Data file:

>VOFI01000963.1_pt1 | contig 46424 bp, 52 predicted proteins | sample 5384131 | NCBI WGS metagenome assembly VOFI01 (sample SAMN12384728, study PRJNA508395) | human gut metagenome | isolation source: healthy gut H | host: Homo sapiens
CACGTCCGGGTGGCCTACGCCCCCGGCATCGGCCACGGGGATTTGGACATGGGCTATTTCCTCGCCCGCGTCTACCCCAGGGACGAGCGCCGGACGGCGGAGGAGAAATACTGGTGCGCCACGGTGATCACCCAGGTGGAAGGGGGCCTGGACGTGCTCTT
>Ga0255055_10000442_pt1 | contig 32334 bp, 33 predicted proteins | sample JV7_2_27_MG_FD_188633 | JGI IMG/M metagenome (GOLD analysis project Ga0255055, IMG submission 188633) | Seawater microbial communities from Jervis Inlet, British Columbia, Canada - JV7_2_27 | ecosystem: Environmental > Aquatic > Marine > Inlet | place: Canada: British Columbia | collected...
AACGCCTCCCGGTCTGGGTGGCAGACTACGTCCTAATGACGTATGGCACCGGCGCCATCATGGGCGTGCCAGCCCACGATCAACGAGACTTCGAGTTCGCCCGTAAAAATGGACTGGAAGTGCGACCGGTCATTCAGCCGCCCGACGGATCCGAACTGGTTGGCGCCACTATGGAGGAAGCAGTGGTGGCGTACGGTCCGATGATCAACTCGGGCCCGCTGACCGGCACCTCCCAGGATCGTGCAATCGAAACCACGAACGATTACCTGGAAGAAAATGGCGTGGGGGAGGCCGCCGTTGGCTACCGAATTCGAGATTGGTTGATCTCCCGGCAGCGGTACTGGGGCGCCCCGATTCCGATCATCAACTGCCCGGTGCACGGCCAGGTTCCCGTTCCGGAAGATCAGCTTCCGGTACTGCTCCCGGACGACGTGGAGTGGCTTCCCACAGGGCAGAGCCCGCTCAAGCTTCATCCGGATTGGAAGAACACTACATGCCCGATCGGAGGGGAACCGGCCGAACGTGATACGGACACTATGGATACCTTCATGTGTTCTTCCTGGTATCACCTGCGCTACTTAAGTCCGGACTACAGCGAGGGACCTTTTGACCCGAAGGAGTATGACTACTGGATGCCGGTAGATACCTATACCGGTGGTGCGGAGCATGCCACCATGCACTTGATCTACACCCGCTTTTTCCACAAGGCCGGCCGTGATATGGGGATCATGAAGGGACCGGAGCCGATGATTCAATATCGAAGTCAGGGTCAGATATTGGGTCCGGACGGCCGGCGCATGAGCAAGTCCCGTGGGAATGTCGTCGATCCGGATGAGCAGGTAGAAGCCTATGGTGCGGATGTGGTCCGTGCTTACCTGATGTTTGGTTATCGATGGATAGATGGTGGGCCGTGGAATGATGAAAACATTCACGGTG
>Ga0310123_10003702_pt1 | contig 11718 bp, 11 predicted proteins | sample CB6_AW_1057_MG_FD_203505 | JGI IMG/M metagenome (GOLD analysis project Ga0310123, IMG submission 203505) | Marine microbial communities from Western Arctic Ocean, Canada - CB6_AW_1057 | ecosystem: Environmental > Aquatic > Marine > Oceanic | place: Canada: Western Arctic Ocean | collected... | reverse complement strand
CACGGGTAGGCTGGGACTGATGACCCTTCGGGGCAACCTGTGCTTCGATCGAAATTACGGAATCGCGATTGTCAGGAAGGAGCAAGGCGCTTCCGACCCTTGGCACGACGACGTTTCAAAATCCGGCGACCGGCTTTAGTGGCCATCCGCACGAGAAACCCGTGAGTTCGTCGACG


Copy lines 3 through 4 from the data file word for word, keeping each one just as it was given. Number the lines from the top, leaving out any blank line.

>Ga0255055_10000442_pt1 | contig 32334 bp, 33 predicted proteins | sample JV7_2_27_MG_FD_188633 | JGI IMG/M metagenome (GOLD analysis project Ga0255055, IMG submission 188633) | Seawater microbial communities from Jervis Inlet, British Columbia, Canada - JV7_2_27 | ecosystem: Environmental > Aquatic > Marine > Inlet | place: Canada: British Columbia | collected...
AACGCCTCCCGGTCTGGGTGGCAGACTACGTCCTAATGACGTATGGCACCGGCGCCATCATGGGCGTGCCAGCCCACGATCAACGAGACTTCGAGTTCGCCCGTAAAAATGGACTGGAAGTGCGACCGGTCATTCAGCCGCCCGACGGATCCGAACTGGTTGGCGCCACTATGGAGGAAGCAGTGGTGGCGTACGGTCCGATGATCAACTCGGGCCCGCTGACCGGCACCTCCCAGGATCGTGCAATCGAAACCACGAACGATTACCTGGAAGAAAATGGCGTGGGGGAGGCCGCCGTTGGCTACCGAATTCGAGATTGGTTGATCTCCCGGCAGCGGTACTGGGGCGCCCCGATTCCGATCATCAACTGCCCGGTGCACGGCCAGGTTCCCGTTCCGGAAGATCAGCTTCCGGTACTGCTCCCGGACGACGTGGAGTGGCTTCCCACAGGGCAGAGCCCGCTCAAGCTTCATCCGGATTGGAAGAACACTACATGCCCGATCGGAGGGGAACCGGCCGAACGTGATACGGACACTATGGATACCTTCATGTGTTCTTCCTGGTATCACCTGCGCTACTTAAGTCCGGACTACAGCGAGGGACCTTTTGACCCGAAGGAGTATGACTACTGGATGCCGGTAGATACCTATACCGGTGGTGCGGAGCATGCCACCATGCACTTGATCTACACCCGCTTTTTCCACAAGGCCGGCCGTGATATGGGGATCATGAAGGGACCGGAGCCGATGATTCAATATCGAAGTCAGGGTCAGATATTGGGTCCGGACGGCCGGCGCATGAGCAAGTCCCGTGGGAATGTCGTCGATCCGGATGAGCAGGTAGAAGCCTATGGTGCGGATGTGGTCCGTGCTTACCTGATGTTTGGTTATCGATGGATAGATGGTGGGCCGTGGAATGATGAAAACATTCACGGTG